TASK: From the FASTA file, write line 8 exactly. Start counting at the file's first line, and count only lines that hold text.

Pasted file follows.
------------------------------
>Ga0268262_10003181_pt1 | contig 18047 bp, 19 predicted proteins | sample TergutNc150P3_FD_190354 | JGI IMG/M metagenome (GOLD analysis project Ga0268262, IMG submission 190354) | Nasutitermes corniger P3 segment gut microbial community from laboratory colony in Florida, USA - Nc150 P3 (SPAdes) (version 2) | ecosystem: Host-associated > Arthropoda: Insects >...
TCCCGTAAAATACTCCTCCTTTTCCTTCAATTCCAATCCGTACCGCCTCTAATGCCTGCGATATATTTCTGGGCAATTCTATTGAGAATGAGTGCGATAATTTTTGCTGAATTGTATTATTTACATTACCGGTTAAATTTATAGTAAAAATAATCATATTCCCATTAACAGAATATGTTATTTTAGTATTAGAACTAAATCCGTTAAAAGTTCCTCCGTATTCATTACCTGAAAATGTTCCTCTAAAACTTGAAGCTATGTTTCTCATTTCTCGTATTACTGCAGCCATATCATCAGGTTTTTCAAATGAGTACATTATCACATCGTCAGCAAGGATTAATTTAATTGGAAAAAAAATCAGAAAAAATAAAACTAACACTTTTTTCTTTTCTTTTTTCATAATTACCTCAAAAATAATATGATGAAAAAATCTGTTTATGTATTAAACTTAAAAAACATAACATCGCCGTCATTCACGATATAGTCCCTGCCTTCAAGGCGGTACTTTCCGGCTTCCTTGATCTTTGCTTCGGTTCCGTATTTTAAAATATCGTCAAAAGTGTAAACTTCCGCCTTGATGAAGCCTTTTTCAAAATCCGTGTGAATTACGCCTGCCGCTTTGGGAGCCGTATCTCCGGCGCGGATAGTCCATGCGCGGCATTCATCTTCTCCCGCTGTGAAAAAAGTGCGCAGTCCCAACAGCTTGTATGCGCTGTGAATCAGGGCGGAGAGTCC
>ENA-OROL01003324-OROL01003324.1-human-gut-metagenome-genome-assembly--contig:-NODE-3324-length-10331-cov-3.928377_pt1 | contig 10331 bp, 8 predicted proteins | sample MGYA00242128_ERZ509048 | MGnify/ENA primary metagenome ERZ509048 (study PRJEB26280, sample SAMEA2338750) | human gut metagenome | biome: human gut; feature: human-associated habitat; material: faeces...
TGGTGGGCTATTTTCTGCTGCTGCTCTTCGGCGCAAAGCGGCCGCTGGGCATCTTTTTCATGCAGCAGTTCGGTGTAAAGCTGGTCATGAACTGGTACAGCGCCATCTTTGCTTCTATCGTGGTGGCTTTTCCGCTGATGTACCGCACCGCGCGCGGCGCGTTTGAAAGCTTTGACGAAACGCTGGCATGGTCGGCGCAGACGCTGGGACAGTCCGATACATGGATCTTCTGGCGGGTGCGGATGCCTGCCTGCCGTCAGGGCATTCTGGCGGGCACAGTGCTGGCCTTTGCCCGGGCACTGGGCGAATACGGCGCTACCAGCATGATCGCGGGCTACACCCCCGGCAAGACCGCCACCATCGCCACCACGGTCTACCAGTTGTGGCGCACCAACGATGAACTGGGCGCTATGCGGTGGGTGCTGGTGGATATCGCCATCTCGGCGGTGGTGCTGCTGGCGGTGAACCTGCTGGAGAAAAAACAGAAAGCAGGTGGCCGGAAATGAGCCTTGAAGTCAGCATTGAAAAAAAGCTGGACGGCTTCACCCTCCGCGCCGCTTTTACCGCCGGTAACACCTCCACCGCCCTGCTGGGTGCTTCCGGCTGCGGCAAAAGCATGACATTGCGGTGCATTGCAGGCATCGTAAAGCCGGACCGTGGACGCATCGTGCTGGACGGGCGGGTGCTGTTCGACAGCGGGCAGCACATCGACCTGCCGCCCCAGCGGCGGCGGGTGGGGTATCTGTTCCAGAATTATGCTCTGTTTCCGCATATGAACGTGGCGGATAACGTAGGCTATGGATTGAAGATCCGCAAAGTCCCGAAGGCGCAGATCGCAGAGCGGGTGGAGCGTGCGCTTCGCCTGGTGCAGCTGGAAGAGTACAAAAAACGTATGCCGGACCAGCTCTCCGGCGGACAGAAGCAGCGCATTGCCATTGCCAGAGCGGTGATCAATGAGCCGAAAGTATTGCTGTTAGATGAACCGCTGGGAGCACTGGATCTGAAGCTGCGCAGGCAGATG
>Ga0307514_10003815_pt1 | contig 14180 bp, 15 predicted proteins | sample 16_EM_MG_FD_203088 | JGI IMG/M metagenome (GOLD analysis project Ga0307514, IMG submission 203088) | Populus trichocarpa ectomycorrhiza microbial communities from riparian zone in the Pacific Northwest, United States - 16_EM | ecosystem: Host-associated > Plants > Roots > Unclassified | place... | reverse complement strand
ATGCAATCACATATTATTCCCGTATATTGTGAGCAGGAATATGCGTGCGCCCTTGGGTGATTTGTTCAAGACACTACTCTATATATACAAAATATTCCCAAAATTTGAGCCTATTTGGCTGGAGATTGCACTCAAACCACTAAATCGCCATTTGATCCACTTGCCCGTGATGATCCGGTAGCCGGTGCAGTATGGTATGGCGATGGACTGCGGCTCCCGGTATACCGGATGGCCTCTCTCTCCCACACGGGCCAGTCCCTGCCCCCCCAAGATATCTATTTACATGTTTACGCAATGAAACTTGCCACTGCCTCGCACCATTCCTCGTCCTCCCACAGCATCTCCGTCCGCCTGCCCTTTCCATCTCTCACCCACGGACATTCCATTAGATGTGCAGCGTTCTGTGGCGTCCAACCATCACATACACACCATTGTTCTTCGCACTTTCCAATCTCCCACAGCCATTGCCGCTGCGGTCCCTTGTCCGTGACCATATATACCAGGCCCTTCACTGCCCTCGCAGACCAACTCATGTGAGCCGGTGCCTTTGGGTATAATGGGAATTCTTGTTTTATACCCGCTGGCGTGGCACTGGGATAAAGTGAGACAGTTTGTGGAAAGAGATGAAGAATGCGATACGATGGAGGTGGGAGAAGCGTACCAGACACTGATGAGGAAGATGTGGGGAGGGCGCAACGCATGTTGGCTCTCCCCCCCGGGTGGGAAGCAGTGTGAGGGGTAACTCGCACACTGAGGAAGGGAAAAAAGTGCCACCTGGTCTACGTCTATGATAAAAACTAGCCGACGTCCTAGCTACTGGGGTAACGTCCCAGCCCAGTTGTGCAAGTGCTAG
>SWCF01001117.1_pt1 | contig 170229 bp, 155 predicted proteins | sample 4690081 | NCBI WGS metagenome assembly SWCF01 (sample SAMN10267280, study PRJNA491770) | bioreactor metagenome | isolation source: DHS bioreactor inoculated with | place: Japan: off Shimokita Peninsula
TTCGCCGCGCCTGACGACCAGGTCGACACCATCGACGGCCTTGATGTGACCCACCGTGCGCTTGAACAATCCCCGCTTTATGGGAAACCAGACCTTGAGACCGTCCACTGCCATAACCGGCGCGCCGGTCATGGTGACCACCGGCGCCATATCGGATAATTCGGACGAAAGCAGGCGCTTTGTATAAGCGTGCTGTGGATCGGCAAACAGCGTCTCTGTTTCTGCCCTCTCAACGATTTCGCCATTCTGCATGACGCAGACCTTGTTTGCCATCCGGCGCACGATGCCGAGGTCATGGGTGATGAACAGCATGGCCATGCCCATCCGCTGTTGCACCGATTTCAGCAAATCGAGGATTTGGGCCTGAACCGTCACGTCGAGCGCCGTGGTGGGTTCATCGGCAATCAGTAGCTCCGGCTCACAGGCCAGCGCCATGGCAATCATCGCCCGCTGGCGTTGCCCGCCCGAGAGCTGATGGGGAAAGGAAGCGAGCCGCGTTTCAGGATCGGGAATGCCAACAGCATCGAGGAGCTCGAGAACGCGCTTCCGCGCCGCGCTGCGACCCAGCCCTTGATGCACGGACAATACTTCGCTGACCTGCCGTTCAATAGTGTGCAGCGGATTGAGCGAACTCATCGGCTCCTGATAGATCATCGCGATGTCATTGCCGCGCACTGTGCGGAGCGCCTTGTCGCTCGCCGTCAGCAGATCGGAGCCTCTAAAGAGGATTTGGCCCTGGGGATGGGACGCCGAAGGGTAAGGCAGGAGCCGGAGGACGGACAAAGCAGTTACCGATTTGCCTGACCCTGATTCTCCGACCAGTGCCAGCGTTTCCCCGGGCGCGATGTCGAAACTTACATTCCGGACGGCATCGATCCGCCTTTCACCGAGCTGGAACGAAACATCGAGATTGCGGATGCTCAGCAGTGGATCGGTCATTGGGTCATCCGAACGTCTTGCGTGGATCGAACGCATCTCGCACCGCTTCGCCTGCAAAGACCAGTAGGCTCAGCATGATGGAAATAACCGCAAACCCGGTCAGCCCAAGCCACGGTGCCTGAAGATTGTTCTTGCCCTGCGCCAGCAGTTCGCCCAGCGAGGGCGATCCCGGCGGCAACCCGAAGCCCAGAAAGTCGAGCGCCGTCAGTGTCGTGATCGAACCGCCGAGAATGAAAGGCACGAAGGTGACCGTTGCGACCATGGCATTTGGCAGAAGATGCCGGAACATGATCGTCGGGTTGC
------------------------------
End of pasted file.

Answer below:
TTCGCCGCGCCTGACGACCAGGTCGACACCATCGACGGCCTTGATGTGACCCACCGTGCGCTTGAACAATCCCCGCTTTATGGGAAACCAGACCTTGAGACCGTCCACTGCCATAACCGGCGCGCCGGTCATGGTGACCACCGGCGCCATATCGGATAATTCGGACGAAAGCAGGCGCTTTGTATAAGCGTGCTGTGGATCGGCAAACAGCGTCTCTGTTTCTGCCCTCTCAACGATTTCGCCATTCTGCATGACGCAGACCTTGTTTGCCATCCGGCGCACGATGCCGAGGTCATGGGTGATGAACAGCATGGCCATGCCCATCCGCTGTTGCACCGATTTCAGCAAATCGAGGATTTGGGCCTGAACCGTCACGTCGAGCGCCGTGGTGGGTTCATCGGCAATCAGTAGCTCCGGCTCACAGGCCAGCGCCATGGCAATCATCGCCCGCTGGCGTTGCCCGCCCGAGAGCTGATGGGGAAAGGAAGCGAGCCGCGTTTCAGGATCGGGAATGCCAACAGCATCGAGGAGCTCGAGAACGCGCTTCCGCGCCGCGCTGCGACCCAGCCCTTGATGCACGGACAATACTTCGCTGACCTGCCGTTCAATAGTGTGCAGCGGATTGAGCGAACTCATCGGCTCCTGATAGATCATCGCGATGTCATTGCCGCGCACTGTGCGGAGCGCCTTGTCGCTCGCCGTCAGCAGATCGGAGCCTCTAAAGAGGATTTGGCCCTGGGGATGGGACGCCGAAGGGTAAGGCAGGAGCCGGAGGACGGACAAAGCAGTTACCGATTTGCCTGACCCTGATTCTCCGACCAGTGCCAGCGTTTCCCCGGGCGCGATGTCGAAACTTACATTCCGGACGGCATCGATCCGCCTTTCACCGAGCTGGAACGAAACATCGAGATTGCGGATGCTCAGCAGTGGATCGGTCATTGGGTCATCCGAACGTCTTGCGTGGATCGAACGCATCTCGCACCGCTTCGCCTGCAAAGACCAGTAGGCTCAGCATGATGGAAATAACCGCAAACCCGGTCAGCCCAAGCCACGGTGCCTGAAGATTGTTCTTGCCCTGCGCCAGCAGTTCGCCCAGCGAGGGCGATCCCGGCGGCAACCCGAAGCCCAGAAAGTCGAGCGCCGTCAGTGTCGTGATCGAACCGCCGAGAATGAAAGGCACGAAGGTGACCGTTGCGACCATGGCATTTGGCAGAAGATGCCGGAACATGATCGTCGGGTTGC